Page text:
The 4 tech giants going wild over ChatGPT

The battle of the tech giants is heating up with Google and Microsoft currently embroiled in a highly publicised rivalry over the implementation of their large language model chatbots. For Microsoft, its early coup of getting Open AI’s ChatGPT into its fold is considered by many a move that caught Google resting on its laurels.

No one could have expected the huge popularity explosion of ChatGPT when it was quietly released in November last year. In two months it broke records for the fastest-growing consumer application ever, with over 100 million active users recorded in January alone. This popularity can be attributed to the chatbot’s power.

Although it has been restrained to refuse to answer explicit or violent, hate-filled queries, ChatGPT can write essays, compose emails for you, write a resignation letter, compose a recipe based on what ingredients you have, help you write code for an application and so on and so on.

Its limitations, apart from those set by OpenAI, are, to use a cliche, only imposed by the imagination of the user. Big tech caught wind of this and saw dollar signs.

Now, after spending billions of dollars to buy OpenAI’s super popular chatbot, Microsoft’s play is to find ways to integrate its powerful systems into Bing, the company’s search engine.

Microsoft’s power play

“AI will fundamentally change every software category, starting with the largest category of all – search. Today, we’re launching Bing and Edge powered by AI copilot and chat, to help people get more from search and the web,” is what Microsoft CEO Satya Nadella said at the announcement of the company’s “new” Bing.

The new version of the search engine is currently in beta, with a wishlist open for people who want to try early access. It supposedly offers an improved search, better, more complete answers, and an enhanced chat experience powered by OpenAI’s language model.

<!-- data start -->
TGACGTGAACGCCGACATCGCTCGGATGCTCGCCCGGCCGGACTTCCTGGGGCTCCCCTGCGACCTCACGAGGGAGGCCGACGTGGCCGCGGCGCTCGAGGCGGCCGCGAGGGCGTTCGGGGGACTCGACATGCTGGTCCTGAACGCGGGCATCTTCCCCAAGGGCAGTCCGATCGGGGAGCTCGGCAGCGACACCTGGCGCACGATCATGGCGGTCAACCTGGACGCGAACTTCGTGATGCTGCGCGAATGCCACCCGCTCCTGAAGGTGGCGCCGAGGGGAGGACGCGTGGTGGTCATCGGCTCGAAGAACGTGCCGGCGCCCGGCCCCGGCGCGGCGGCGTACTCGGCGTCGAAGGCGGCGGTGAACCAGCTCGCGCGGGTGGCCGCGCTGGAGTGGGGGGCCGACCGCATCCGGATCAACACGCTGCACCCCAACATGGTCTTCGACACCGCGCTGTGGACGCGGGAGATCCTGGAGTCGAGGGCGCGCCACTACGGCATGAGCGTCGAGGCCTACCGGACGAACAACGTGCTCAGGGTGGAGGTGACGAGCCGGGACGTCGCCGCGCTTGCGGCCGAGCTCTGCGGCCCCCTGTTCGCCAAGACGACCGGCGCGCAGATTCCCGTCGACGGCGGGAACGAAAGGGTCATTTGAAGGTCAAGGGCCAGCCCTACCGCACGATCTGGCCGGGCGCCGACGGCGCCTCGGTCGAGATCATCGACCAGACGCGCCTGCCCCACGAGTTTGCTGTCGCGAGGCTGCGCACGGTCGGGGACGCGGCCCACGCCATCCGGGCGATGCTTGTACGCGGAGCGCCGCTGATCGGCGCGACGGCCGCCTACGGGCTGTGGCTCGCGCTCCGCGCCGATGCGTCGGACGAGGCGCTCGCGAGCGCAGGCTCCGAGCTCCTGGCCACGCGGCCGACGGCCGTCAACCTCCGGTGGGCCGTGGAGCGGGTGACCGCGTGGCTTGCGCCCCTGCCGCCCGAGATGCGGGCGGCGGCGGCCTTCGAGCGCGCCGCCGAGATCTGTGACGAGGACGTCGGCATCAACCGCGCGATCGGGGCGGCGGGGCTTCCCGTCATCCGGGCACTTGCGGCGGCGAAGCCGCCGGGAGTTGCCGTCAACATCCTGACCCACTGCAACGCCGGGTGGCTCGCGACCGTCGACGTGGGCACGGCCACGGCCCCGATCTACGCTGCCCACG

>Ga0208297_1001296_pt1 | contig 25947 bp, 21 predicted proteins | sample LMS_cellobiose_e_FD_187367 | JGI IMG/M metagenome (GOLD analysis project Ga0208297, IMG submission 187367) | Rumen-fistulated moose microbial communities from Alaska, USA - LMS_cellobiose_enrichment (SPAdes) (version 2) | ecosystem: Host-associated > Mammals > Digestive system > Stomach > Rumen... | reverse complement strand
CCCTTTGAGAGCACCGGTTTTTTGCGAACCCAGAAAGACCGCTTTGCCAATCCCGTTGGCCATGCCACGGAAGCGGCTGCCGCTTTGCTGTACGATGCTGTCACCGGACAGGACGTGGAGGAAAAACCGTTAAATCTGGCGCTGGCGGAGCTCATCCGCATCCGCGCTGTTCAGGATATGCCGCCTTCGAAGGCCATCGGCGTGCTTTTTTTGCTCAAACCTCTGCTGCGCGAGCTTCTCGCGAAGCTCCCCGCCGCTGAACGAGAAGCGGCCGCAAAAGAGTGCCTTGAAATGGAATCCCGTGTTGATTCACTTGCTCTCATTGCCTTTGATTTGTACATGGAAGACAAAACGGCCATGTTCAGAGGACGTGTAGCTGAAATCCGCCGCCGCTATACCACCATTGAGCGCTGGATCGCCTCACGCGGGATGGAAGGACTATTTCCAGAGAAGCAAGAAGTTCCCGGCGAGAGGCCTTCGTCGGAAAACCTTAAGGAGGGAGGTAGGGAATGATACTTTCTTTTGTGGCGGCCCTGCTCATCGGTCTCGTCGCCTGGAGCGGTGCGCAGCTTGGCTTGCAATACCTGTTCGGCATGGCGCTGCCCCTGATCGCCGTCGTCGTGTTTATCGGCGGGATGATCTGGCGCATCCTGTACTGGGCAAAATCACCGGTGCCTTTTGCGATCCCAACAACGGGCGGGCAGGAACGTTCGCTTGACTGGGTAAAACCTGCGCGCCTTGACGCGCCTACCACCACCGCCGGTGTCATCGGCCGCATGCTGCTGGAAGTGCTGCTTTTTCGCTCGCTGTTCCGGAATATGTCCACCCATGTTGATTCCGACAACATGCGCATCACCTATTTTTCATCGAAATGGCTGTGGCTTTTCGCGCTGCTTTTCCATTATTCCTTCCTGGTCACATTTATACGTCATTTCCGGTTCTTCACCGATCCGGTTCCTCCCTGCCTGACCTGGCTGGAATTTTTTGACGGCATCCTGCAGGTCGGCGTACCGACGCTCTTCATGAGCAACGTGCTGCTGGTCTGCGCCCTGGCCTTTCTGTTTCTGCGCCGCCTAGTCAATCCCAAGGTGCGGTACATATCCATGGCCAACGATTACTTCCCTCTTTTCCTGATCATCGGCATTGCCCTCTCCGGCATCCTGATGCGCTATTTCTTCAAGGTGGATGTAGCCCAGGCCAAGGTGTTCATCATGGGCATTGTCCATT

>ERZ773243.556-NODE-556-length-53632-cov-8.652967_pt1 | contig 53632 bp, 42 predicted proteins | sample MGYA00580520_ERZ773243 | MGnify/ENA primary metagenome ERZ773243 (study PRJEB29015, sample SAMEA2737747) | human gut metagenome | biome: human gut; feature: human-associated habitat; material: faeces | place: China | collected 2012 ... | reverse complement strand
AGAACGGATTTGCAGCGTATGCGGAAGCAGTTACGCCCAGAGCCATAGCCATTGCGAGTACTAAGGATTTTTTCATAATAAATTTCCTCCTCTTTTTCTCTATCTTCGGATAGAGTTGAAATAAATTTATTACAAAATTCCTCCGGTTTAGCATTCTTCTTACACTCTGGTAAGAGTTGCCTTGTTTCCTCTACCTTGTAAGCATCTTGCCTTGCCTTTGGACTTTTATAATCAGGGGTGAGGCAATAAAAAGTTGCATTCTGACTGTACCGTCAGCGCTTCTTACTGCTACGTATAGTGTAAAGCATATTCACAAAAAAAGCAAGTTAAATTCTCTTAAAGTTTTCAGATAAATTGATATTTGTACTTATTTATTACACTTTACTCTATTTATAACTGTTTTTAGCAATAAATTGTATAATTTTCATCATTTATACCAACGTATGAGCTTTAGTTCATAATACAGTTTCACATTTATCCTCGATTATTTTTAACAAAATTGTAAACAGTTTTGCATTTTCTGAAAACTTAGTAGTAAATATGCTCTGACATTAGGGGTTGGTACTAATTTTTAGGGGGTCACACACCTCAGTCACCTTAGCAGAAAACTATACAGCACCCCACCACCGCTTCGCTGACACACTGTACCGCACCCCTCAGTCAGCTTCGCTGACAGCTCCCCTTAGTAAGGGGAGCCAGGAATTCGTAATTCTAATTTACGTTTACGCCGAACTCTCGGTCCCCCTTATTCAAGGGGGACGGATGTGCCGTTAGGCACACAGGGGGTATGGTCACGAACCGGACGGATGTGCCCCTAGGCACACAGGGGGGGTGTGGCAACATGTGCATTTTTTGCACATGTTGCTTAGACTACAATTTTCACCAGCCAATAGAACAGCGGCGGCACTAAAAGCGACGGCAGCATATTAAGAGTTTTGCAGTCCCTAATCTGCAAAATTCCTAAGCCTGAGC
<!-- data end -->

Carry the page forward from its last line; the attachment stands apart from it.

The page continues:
Microsoft’s stock skyrocketed and the company has found its way back to being worth 2 trillion dollars, reports Bloomberg.

Google’s answer to ChatGPT and its ethical excuses

Meanwhile, Google’s answer to ChatGPT comes in the form of an inhouse chatbot formed from the company’s LaMDA neutral language mode. This has, apparently, been in the works at Google for some time and recently was rushed out the door to answer Microsoft’s ChatGPT play.

The product: Google Bard, a large language model chatbot like ChatGPT, which will be integrated into Google Search in a similar vein to Microsoft and Bing. In terms of its communication, Google says that its own delay in getting a chatbot to bolster its services comes in the form of ethics.

“Responsible AI” was a key point highlighted by the company at its Google Presents live stream aired on Wednesday. The company says that the reason why it’s taking its time is so that its AI integration means something, it answers the right questions correctly and won’t do more harm than good.

Something echoed by Chinese state media on Thursday. According to Reuters, a major Chinese securities publication warned that stock frenzy around AI would eventually die down in the same guise as 5G, AR, VR and antivirus garments.

China jumps on the bandwagon

Despite this warning, Chinese tech giants Baidu, the country’s Google mirror-image and Alibaba (China’s Amazon), are both said to be working on ChatGPTlikes.

According to ChannelNewsAsia, Baidu’s is called “Ernie Bot” – or “Wenxin Yiyan” in Chinese – which will see its internal testing completed sometime in March. It will be a large language model powered chatbot that has gradually grown to be able to perform tasks including language understanding, language generation, and text-to-image generation, says the company.

Alibaba is the latest company to jump on the bandwagon, with CNN reporting that the e-commerce behemoth is moving to launch its own ChatGPT-inspired tool.

“Frontier innovations such as large language models and generative AI have been our [focus] areas since the formation of DAMO in 2017,” an Alibaba spokesperson told CNN. DAMO is Alibaba’s research arm focusing on machine learning and robotics.

“As a technology leader, we will continue to invest in turning cutting-edge innovations into value-added applications for our customers as well as their end-users.” The statement saw Alibaba’s Hong Kong-listed shares tick up 1.4 percent on Thursday morning.

With investors optimistic about the future of large language model chatbots being integrated someway, somehow in tech firms and in everyday applications, we should expect more companies to look towards AI in this way.

The real test will be if this technology continues to see growth, or if it will be forgotten, its shine all but dulled out as the NEXT THING in tech rolls along. We think it could be the “Singularity” or maybe, just maybe, we can all just touch grass instead.

[Image – Alejandro Luengo on Unsplash]


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